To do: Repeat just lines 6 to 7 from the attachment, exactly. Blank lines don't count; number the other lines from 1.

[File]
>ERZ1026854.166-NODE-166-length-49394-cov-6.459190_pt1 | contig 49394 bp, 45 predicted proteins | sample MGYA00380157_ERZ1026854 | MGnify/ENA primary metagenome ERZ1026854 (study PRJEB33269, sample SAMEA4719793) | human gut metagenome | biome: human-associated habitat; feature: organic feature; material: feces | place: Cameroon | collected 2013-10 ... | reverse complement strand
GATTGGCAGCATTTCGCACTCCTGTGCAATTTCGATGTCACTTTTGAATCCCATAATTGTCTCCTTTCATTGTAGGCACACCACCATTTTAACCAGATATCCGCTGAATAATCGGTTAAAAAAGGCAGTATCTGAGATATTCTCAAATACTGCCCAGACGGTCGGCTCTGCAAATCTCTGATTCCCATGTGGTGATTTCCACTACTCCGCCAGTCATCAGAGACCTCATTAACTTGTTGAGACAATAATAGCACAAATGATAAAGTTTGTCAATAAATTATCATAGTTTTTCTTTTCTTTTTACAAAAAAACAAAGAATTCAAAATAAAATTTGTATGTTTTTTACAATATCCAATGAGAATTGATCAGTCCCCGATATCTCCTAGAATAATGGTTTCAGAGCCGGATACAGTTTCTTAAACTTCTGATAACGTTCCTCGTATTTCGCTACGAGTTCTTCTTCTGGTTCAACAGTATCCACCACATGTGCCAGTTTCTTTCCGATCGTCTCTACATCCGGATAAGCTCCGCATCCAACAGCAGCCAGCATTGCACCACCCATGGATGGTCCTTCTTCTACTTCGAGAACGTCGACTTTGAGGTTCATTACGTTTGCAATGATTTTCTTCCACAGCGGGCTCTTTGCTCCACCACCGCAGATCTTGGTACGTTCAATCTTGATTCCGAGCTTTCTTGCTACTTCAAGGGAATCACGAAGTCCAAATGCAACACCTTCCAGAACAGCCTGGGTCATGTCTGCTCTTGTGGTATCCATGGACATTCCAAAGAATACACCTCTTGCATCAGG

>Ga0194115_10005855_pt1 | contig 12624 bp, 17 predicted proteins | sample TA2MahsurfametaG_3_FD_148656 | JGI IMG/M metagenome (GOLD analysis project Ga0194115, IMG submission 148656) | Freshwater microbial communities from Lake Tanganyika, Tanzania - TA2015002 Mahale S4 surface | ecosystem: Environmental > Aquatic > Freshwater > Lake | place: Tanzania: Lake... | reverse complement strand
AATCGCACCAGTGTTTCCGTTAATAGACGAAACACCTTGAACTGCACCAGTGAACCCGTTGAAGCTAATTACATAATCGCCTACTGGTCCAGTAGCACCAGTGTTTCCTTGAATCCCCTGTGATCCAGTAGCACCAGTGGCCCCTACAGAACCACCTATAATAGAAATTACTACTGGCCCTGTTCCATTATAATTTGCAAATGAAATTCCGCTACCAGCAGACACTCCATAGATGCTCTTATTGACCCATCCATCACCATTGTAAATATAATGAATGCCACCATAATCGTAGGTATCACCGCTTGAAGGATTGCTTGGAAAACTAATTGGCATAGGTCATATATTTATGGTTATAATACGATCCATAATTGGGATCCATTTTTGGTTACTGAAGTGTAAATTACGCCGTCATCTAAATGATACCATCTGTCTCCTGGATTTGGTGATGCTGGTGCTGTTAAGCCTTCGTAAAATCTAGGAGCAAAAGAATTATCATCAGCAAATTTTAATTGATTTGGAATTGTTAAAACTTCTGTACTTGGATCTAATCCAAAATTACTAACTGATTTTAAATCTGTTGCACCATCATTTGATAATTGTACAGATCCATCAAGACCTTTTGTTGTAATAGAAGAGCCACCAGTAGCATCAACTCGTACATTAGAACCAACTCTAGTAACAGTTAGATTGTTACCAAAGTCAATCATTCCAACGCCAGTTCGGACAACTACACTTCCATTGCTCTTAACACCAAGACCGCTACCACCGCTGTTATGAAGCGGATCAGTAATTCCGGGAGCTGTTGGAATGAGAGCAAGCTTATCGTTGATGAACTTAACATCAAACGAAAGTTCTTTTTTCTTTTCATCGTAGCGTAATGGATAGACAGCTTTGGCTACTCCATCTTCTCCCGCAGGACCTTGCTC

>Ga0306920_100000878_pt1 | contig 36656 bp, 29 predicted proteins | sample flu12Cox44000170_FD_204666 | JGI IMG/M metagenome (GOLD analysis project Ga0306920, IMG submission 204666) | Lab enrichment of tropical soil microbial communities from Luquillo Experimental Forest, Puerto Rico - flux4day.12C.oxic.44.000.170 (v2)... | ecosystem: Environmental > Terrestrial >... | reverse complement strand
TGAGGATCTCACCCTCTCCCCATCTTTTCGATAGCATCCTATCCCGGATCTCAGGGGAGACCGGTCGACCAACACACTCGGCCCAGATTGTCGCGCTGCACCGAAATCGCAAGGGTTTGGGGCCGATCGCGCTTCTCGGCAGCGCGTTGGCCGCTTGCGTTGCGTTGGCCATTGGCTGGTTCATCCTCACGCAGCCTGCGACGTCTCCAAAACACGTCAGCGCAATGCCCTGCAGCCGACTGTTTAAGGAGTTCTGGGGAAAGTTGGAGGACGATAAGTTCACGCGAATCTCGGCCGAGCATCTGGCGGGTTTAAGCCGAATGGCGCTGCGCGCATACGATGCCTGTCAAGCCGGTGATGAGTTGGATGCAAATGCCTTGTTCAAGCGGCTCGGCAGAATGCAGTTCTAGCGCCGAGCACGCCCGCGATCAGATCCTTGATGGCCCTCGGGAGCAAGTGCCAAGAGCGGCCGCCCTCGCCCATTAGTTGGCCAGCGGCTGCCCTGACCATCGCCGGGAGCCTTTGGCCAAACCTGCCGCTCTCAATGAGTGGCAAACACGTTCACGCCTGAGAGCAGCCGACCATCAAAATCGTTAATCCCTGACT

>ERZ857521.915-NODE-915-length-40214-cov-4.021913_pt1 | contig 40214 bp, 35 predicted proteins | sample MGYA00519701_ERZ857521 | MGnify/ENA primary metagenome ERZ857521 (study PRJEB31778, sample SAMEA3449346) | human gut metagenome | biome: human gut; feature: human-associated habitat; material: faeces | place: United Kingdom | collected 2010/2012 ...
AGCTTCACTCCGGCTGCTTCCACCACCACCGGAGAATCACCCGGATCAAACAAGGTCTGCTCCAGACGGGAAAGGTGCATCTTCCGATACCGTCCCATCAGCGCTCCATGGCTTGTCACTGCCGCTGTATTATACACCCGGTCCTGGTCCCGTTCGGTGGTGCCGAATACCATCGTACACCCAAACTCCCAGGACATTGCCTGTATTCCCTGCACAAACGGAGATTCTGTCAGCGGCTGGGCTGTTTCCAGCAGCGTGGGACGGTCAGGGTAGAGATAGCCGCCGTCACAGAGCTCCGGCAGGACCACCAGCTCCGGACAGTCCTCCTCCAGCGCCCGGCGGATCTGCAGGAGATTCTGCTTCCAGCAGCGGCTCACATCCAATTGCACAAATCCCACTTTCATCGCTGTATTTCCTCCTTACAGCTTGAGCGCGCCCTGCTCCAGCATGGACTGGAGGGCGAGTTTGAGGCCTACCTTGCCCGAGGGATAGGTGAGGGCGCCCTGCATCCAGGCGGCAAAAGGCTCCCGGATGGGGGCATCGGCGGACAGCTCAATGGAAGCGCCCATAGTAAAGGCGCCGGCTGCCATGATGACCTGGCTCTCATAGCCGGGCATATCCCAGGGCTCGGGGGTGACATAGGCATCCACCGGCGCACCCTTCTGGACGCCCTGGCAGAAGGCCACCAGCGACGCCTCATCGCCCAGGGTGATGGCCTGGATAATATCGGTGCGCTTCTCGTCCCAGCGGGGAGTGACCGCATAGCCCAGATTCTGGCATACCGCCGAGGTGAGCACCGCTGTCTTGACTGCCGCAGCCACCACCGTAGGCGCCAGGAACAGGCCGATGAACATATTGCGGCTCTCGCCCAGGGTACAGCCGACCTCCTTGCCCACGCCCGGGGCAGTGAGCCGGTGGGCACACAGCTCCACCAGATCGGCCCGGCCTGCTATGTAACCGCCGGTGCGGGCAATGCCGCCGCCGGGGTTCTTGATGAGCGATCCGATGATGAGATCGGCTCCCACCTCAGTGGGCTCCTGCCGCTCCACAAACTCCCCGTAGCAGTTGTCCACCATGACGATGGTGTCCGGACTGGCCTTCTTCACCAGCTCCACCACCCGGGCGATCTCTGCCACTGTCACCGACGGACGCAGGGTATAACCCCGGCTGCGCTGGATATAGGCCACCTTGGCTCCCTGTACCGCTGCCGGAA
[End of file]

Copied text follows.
TGAGGATCTCACCCTCTCCCCATCTTTTCGATAGCATCCTATCCCGGATCTCAGGGGAGACCGGTCGACCAACACACTCGGCCCAGATTGTCGCGCTGCACCGAAATCGCAAGGGTTTGGGGCCGATCGCGCTTCTCGGCAGCGCGTTGGCCGCTTGCGTTGCGTTGGCCATTGGCTGGTTCATCCTCACGCAGCCTGCGACGTCTCCAAAACACGTCAGCGCAATGCCCTGCAGCCGACTGTTTAAGGAGTTCTGGGGAAAGTTGGAGGACGATAAGTTCACGCGAATCTCGGCCGAGCATCTGGCGGGTTTAAGCCGAATGGCGCTGCGCGCATACGATGCCTGTCAAGCCGGTGATGAGTTGGATGCAAATGCCTTGTTCAAGCGGCTCGGCAGAATGCAGTTCTAGCGCCGAGCACGCCCGCGATCAGATCCTTGATGGCCCTCGGGAGCAAGTGCCAAGAGCGGCCGCCCTCGCCCATTAGTTGGCCAGCGGCTGCCCTGACCATCGCCGGGAGCCTTTGGCCAAACCTGCCGCTCTCAATGAGTGGCAAACACGTTCACGCCTGAGAGCAGCCGACCATCAAAATCGTTAATCCCTGACT

>ERZ857521.915-NODE-915-length-40214-cov-4.021913_pt1 | contig 40214 bp, 35 predicted proteins | sample MGYA00519701_ERZ857521 | MGnify/ENA primary metagenome ERZ857521 (study PRJEB31778, sample SAMEA3449346) | human gut metagenome | biome: human gut; feature: human-associated habitat; material: faeces | place: United Kingdom | collected 2010/2012 ...